Local government

Farmers win reversal in drainage appeal against town

July 25, 2016
Dave Stafford
Montgomery County farmers who claimed work done by a town to improve its stormwater drainage ruined their acreage won reversal Monday of a trial court ruling against them.
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South Bend releases diversity plan for hiring, promotions

July 19, 2016
 Associated Press
The city of South Bend has released a plan aimed at removing or reducing barriers to diversity and inclusion in hiring, career development and purchasing over the next three years. The plan will also help protect the city from future discrimination lawsuits.
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Builder, trade groups sue Greenwood over new design standards

July 5, 2016
IBJ Staff
An Indianapolis-based home builder and two trade associations have filed a lawsuit against Greenwood, claiming the city has adopted architectural standards on new houses that will drive up prices so significantly that the costs would preclude home ownership for thousands of residents.
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Indianapolis police create behavioral health units

June 27, 2016
 Associated Press
The Indianapolis Metropolitan Police Department has created behavioral health units pairing specially trained officers with mental health experts to find people in crisis and divert them to appropriate programs and services.
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19-year-old accuses Indy councilman of sexual misconduct

June 23, 2016
Hayleigh Colombo, IBJ Staff
A 19-year-old male is accusing prominent Indianapolis City-County Council member Zach Adamson of sexual misconduct, according to a police report.
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7th Circuit: Women’s services ad can be posted in buses

June 23, 2016
Scott Roberts
The 7th Circuit Court of Appeals found a women’s health organization can advertise on city buses because its ad does not violate any of the transit company’s ad policies, overturning a Northern District of Indiana decision.
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Court rules in favor of Carmel in Home Place annexation case

June 22, 2016
Lindsey Erdody, IBJ Staff
A judge has ruled that Carmel’s attempted annexation of a small area in Clay Township known as Home Place should be allowed to move forward.
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Zionsville decides not to appeal decision in Wal-Mart case

June 21, 2016
Lindsey Erdody, IBJ Staff
Zionsville doesn't plan to appeal a recent court decision requiring the town to approve Wal-Mart Store Inc.'s 10-year-old proposal for a store along Michigan Road.
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City liable for sign firm's damages, judge rules

June 15, 2016
Susan Orr, IBJ Staff
Indiana billboard company GEFT Outdoor LLC expects to seek millions of dollars in damages from the city of Indianapolis after a federal judge ruled that the city’s former sign ordinance was unconstitutional.
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7th Circuit affirms government employees must resign after elected to office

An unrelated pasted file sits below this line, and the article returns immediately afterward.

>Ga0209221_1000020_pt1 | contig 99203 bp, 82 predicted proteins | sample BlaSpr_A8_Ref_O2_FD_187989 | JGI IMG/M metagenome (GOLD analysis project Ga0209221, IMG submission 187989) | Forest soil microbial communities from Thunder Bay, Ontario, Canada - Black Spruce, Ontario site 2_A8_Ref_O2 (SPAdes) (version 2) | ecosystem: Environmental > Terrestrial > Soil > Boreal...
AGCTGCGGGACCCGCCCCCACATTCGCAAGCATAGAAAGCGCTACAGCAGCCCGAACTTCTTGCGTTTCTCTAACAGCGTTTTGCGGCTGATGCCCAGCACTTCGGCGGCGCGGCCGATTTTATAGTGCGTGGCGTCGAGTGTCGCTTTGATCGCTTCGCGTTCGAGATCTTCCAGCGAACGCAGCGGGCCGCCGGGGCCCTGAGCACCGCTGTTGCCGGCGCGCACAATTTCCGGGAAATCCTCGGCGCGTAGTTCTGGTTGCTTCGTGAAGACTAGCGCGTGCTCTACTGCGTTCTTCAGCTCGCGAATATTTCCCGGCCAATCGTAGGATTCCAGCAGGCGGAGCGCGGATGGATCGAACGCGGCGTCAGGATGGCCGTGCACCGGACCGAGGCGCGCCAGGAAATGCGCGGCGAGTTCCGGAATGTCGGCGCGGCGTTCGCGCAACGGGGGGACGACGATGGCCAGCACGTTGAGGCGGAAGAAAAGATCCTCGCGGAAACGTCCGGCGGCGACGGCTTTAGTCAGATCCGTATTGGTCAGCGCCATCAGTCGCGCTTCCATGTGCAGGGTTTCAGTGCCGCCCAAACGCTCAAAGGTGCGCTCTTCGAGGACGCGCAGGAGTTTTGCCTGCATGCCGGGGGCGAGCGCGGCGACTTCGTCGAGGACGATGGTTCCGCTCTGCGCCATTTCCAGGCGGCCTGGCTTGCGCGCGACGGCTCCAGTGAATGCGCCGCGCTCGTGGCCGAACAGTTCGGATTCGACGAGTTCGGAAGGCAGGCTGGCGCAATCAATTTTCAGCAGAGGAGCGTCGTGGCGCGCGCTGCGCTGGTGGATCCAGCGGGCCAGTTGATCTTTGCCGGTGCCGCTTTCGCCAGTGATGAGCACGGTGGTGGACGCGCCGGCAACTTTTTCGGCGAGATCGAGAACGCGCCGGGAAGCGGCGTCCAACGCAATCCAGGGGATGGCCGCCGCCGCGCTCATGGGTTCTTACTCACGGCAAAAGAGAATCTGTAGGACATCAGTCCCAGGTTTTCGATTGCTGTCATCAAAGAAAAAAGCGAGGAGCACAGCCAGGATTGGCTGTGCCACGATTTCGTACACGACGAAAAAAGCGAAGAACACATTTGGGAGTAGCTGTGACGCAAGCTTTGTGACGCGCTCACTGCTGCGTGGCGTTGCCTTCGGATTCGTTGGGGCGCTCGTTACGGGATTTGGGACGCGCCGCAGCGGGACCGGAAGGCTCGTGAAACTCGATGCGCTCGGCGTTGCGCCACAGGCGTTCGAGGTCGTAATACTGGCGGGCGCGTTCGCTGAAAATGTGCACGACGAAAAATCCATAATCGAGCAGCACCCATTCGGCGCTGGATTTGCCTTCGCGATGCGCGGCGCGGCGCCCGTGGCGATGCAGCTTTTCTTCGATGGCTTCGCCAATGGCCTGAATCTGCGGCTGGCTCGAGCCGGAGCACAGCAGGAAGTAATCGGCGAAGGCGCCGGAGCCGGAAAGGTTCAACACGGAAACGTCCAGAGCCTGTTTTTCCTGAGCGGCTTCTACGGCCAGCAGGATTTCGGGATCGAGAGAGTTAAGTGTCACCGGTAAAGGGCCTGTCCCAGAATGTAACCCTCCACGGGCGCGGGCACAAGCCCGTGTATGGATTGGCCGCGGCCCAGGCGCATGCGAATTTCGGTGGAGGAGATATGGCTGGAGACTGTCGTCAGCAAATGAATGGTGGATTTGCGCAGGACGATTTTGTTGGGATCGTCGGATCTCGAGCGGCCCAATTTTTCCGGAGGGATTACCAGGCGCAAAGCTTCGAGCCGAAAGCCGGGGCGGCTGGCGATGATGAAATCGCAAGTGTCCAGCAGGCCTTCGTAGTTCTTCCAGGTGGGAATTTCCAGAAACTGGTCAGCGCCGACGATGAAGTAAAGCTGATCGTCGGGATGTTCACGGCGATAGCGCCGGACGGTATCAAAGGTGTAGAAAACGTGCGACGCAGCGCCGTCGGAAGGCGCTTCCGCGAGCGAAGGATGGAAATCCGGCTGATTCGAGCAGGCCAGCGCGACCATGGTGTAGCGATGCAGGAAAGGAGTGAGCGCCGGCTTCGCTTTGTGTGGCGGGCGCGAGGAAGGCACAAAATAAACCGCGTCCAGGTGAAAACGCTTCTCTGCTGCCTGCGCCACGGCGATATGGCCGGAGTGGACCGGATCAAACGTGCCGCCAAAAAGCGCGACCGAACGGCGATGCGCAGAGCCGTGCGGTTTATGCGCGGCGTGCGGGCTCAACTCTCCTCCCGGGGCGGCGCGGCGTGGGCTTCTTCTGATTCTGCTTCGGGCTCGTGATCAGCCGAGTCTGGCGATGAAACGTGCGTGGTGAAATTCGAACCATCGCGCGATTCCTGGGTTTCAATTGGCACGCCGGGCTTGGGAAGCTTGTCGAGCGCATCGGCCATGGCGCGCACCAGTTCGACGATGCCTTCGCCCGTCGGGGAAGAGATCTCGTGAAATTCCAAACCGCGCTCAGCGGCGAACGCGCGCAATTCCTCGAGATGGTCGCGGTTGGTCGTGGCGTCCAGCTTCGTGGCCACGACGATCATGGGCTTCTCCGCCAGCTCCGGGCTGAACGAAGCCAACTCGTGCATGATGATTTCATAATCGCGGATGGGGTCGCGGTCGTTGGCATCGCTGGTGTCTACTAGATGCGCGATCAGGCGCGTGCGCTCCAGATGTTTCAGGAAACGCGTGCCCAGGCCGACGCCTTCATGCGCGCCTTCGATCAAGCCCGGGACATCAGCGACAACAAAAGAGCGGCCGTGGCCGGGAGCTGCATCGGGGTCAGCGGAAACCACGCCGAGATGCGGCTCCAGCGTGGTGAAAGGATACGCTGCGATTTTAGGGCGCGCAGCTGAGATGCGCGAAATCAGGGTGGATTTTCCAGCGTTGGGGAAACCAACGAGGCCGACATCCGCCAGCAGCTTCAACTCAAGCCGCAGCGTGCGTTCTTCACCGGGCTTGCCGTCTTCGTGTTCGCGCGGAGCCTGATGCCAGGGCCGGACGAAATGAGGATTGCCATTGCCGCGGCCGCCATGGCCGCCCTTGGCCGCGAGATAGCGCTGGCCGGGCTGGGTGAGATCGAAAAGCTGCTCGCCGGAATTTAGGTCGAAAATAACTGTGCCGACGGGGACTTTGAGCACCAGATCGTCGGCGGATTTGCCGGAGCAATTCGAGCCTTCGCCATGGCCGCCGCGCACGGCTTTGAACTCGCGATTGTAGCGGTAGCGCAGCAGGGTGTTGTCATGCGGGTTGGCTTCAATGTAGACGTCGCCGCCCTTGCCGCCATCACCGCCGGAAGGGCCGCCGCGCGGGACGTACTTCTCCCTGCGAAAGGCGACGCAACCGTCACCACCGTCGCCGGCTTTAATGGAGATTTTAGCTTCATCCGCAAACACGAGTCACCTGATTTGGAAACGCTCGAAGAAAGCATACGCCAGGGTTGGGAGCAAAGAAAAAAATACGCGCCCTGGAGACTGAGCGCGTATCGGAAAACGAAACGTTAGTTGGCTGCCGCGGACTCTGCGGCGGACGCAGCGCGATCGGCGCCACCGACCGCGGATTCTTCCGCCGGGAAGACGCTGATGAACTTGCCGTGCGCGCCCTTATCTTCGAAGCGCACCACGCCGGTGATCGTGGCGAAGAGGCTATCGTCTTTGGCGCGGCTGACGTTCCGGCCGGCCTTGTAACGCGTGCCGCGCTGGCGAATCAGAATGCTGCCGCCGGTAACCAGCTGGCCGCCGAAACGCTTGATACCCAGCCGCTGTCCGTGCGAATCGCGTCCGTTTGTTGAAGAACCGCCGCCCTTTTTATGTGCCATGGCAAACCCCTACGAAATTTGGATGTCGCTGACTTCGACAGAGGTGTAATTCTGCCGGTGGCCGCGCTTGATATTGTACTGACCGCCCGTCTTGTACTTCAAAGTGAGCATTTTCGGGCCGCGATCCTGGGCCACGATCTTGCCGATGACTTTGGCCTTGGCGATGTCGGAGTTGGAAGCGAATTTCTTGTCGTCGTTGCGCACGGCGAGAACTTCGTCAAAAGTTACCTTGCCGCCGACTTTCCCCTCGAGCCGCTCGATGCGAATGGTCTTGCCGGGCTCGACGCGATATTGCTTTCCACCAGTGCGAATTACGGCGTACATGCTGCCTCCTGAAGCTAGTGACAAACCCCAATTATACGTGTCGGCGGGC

June 10, 2016
Scott Roberts
The 7th Circuit Court of Appeals upheld an Indiana law that prevents people employed by the government to also hold elected office in the same municipality they are employed in. The law was challenged by a host of individuals who both serve on city and town councils and work for the same town as police officers, office managers and firefighters.
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COA majority: Mayor has power to terminate utility superintendent

June 8, 2016
Scott Roberts
The Indiana Court of Appeals reversed summary judgment in a split decision Wednesday for former city of Lawrence Utilities Board Superintendent Carlton Curry, finding the newly elected mayor had authority to terminate Curry’s employment and therefore Curry can't prevail on a wrongful discharge claim.
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Carmel facing another federal lawsuit for its traffic ordinance

June 7, 2016
Lindsey Erdody, IBJ Staff
Jason Maraman, who recently won a state lawsuit appealing his traffic ticket from Carmel, filed a new complaint in federal court on Friday. He is accusing the Carmel police officer who pulled him over of giving false testimony and targeting his vehicle for having an out-of-county license plate.
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Indiana ministry sues zoning board over dairy farm approval

May 27, 2016
 Associated Press, IL Staff
An eastern Indiana ministry that operates a children's church camp is suing zoning officials over their approval of a large dairy farm that would be built within a half-mile of the camp.
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Indiana law change reduces state audits of local government

May 26, 2016
 Associated Press
A change in Indiana state law has meant that audits of local governments are being done less often.
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Evansville reaches settlement over SWAT raid lawsuit

May 26, 2016
 Associated Press
The city of Evansville has reached a court settlement with a woman whose home was damaged during a SWAT raid as investigators searched for the source of online threats against police.
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Illinois turf company disputes Westfield's lawsuit